A generation lost, a second to follow?

By Melanie Greenberg
October 19, 2011

Future foreign aid budget cuts pose a threat to children living at the Cabrini Ministry hostel in Swaziland, possibly wiping out a second generation of Swazis.

In a matter of months, millions of people suffering from HIV/AIDS on the continent of Africa, as well as other struggling countries throughout the world, could die due to the budget cuts being debated in Congress right now.

On Tuesday, Oct. 18, Sister Barbara Staley, a member of the Cabrini Sisters, urged students and faculty from all areas of the college to join her in advocating to senators and congresspeople not to cut funding for poor people suffering from disease in Africa. She traveled to advocate in Washington, D.C. from St. Philip’s, Swaziland, a country the size of New Jersey. Swaziland has the highest rate of HIV infection in the world–roughly 40 percent. Swaziland also suffers from the highest rate of tuberculosis.

Just as the Cabrini Sisters were set to leave Swaziland in 1990, “the three letter plague hit. And that three letter plague is AIDS,” Staley said. “Everything has been absolutely torn and weakened in Swaziland. It is my life because that is what drives and directs every Swazi.”

Since 2004, Staley and Sister Diane Dalle Molle have run a hostel for children of all ages orphaned from the epidemic of AIDS. Currently, they educate and care for nearly 450 children and care for 3,000 suffering from HIV/AIDS.

The Swazi people to be affected by the potential U.S. budget cuts  are unaware of the proposals being made in Congress, let alone the impact it will have on their lives should the proposals be passed. These people are illiterate, uneducated and unaware of life outside of their own chiefdom, according to Staley.

Less than one percent of the United States’ federal budget goes toward international aid, an amount many consider insignificant to our economy, yet incredibly vital for those who will be hugely impacted–the people who can least afford it. Staley is calling for students and faculty to advocate against the cuts that could slash AIDS relief and food aid up to 50 percent.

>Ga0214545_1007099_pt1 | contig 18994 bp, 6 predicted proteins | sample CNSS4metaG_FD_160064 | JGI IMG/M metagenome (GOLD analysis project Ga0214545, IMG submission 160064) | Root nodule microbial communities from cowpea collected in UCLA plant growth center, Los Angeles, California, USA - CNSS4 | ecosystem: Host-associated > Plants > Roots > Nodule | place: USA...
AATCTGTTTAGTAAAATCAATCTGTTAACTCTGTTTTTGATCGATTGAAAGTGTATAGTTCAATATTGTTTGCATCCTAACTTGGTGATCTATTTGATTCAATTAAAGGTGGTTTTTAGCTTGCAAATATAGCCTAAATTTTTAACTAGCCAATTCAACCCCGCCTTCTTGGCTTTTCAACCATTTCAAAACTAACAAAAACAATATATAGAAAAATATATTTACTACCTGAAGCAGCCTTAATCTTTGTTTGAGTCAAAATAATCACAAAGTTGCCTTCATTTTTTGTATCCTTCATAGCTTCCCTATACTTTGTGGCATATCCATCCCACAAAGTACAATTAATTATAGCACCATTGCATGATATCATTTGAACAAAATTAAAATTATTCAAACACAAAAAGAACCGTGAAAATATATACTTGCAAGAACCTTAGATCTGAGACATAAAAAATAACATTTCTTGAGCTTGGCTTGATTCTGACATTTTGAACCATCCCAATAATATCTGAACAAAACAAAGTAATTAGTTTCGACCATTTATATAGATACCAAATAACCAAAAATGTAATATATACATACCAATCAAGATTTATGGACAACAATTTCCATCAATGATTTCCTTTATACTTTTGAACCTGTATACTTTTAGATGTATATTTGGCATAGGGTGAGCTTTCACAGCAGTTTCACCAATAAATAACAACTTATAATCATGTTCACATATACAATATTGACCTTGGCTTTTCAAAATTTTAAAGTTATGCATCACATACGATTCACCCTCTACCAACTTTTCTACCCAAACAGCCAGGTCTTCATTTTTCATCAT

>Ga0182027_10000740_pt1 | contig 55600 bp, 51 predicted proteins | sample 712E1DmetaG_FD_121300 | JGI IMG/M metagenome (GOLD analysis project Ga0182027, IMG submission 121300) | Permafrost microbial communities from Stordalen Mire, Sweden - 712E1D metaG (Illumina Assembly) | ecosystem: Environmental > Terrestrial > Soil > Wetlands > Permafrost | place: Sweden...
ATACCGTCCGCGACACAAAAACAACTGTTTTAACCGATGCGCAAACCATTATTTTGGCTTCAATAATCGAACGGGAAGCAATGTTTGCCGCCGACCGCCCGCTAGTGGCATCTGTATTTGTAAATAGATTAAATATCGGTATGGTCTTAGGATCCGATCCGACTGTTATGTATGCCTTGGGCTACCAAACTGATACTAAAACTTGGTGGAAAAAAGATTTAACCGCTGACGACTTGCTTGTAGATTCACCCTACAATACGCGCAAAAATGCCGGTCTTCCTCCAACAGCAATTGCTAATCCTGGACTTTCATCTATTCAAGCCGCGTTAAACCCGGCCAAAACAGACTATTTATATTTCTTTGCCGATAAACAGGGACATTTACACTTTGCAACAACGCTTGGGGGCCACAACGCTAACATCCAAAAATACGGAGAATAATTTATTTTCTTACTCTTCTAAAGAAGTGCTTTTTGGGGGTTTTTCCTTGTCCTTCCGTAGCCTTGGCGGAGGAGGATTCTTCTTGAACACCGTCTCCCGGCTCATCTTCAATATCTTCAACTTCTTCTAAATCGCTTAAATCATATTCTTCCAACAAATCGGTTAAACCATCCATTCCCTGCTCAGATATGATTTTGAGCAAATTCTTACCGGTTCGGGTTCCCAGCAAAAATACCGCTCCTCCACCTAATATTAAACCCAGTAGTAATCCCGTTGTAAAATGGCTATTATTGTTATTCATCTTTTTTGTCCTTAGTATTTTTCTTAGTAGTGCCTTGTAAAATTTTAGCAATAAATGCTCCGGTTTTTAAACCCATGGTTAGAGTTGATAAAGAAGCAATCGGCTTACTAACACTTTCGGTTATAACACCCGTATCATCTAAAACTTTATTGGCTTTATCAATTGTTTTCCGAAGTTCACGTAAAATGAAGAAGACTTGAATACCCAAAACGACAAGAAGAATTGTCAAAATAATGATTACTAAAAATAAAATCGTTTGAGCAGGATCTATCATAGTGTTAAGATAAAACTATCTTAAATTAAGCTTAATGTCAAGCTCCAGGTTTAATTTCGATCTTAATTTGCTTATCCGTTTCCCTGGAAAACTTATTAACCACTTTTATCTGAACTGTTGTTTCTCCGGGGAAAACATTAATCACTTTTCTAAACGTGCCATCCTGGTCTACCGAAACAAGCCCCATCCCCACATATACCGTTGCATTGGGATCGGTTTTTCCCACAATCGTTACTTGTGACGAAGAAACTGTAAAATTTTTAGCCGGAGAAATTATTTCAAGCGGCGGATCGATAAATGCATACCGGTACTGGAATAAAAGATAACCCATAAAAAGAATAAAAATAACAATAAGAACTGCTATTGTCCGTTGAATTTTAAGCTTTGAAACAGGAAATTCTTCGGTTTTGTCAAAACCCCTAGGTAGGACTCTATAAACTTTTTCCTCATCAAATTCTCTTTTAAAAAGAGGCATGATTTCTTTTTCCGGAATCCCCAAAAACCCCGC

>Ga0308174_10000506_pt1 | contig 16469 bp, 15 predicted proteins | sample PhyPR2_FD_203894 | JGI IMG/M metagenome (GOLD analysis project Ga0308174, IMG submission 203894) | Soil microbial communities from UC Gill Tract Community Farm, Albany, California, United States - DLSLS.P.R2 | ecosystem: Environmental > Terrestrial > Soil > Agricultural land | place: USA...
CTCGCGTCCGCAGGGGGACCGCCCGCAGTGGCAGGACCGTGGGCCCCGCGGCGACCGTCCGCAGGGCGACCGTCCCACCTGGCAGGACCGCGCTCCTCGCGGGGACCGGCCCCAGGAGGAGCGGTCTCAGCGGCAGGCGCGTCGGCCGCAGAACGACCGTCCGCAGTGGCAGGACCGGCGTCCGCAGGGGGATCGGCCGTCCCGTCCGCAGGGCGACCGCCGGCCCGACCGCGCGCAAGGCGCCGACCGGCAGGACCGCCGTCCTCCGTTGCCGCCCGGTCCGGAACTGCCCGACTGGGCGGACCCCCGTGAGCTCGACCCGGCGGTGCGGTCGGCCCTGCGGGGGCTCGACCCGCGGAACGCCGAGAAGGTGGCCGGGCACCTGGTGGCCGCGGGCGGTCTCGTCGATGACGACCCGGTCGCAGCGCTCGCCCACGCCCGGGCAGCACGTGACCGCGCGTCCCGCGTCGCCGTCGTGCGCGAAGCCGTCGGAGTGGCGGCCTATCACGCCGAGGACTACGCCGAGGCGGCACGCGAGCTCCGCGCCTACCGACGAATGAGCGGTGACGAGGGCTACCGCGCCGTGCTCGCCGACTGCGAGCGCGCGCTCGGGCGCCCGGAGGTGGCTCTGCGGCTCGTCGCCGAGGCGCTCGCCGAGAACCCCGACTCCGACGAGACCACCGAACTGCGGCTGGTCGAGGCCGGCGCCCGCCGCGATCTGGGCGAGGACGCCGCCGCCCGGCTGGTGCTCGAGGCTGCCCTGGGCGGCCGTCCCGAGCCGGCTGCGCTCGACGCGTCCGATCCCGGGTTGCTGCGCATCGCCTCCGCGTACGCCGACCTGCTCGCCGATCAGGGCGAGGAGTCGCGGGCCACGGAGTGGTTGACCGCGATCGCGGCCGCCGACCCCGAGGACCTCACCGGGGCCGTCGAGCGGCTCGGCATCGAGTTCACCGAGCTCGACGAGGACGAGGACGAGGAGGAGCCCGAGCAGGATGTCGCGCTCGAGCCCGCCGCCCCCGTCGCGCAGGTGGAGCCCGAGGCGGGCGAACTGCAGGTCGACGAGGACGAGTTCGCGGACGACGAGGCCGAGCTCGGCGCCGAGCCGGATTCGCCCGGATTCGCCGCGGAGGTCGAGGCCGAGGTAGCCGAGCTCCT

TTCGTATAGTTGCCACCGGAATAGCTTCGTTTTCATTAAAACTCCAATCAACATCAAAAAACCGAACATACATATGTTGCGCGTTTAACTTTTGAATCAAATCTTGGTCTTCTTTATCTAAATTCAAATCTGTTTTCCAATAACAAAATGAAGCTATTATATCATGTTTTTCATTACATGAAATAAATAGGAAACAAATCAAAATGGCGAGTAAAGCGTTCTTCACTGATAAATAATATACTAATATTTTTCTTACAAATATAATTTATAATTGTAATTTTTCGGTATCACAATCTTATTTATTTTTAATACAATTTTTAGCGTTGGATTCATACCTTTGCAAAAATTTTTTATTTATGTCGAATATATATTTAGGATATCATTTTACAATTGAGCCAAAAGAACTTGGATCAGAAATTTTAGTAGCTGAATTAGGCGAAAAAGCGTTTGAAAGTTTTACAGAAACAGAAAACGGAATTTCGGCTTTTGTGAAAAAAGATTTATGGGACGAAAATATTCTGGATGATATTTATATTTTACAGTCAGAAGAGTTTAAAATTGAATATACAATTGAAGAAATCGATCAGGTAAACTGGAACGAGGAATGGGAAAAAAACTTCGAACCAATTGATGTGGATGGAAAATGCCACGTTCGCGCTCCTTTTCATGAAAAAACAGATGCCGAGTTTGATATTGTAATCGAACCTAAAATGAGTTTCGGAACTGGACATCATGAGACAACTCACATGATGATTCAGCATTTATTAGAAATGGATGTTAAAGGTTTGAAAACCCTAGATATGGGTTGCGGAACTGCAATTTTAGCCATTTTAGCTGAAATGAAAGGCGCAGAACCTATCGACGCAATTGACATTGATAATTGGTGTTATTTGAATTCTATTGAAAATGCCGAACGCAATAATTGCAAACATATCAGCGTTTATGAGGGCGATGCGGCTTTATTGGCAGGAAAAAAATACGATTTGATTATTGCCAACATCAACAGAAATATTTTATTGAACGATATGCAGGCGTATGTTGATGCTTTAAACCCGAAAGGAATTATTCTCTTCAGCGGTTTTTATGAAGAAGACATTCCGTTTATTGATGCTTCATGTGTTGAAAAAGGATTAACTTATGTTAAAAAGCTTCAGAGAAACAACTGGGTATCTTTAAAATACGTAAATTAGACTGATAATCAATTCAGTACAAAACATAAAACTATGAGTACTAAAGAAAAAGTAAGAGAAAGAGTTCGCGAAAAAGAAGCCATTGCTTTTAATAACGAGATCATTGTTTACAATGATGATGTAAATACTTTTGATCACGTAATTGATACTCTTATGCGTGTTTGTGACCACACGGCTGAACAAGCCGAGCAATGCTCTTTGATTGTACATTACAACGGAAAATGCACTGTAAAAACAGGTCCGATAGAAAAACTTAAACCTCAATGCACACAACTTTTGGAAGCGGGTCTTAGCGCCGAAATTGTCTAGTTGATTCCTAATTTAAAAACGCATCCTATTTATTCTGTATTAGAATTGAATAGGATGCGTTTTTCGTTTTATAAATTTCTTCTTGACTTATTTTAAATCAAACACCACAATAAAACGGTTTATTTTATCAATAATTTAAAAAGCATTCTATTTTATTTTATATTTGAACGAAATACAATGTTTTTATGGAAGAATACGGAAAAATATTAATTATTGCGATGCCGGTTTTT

Staley spoke to five Engagements with the Common Good classes that are focused on Swaziland and HIV/AIDS.

“Let none of us get involved in doing charity work. What most people call charity work is ‘Gee, I give you something so I feel good about myself because I’m giving you something,’” Staley said. “You know what? If I give you something it is because you need it and you have a right to it, so I’m only doing what I am supposed to do. I am not any better because I helped give you what you have a right to but for some reason have not been getting. If I work in a soup kitchen, that’s great but I am not better because I am helping people eat. I am only doing what I have a moral imperative to do because everyone has the right to eat.”

Cabrini Missions’ annual budget is $750,000, spending on average $1,200 on each child. Staley and Dalle Molle are committed to raising that money through private donors and PEPFAR. Both sisters sometimes doubt what they are actually doing to help those in Swaziland but their determination has raised $5 million in the past six years.

The missionaries do not depend on any one source of aid because any donor is a risk but at this point in history, 60 percent of that money is from the U.S. Agency for International Development. While they are looking for other means for funds and other safety nets, the budget cuts will highly impact their work. PEPFAR this year alone will donate $550,000 to the Cabrini Ministries.

The money that is poured into the country is “a pure diamond,” according to Staley. “They have no clue what that money is to them and they don’t need to have a clue if it is helping them live.”

With many examples of countries losing a generation and surviving in history, “there is no place in history that ever shows a peoples surviving the loss of two generations,” Staley said. “Swaziland is on the cusp of losing another generation and I don’t know what that means for the people or any of us.”

The Democrat and Republican members of the 12-member deficit-cutting panel, each with equal strength, have until Thanksgiving to come up with come up with a plan to submit for up-or-down House and Senate votes in December.

Should the super committee decide to cut international aid to reach their $1.2 trillion goal in the next decade, Staley is determined to continue the work she said God willed her to do.

“Please, don’t let there be another orphan in this country. We are living in a country that one half of its children are orphans,” Staley said.

“I know the patients and their families and I know they are not some ‘kind-of-human’ person, but they are real people that I truly love,” Staley said. “If we lose funding for medicine, I’ve lost their lives and even worse than that, we’ve lost another generation of Swazis. And then we will have all the more orphans.”

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Melanie Greenberg

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